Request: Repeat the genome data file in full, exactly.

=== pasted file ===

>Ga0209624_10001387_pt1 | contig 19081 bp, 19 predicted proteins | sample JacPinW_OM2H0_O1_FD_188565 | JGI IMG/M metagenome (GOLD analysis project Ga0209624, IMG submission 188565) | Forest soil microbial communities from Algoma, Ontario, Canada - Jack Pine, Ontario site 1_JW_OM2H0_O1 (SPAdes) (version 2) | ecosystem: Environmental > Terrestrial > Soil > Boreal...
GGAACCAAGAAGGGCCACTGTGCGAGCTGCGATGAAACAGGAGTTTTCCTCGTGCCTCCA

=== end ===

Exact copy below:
>Ga0209624_10001387_pt1 | contig 19081 bp, 19 predicted proteins | sample JacPinW_OM2H0_O1_FD_188565 | JGI IMG/M metagenome (GOLD analysis project Ga0209624, IMG submission 188565) | Forest soil microbial communities from Algoma, Ontario, Canada - Jack Pine, Ontario site 1_JW_OM2H0_O1 (SPAdes) (version 2) | ecosystem: Environmental > Terrestrial > Soil > Boreal...
GGAACCAAGAAGGGCCACTGTGCGAGCTGCGATGAAACAGGAGTTTTCCTCGTGCCTCCA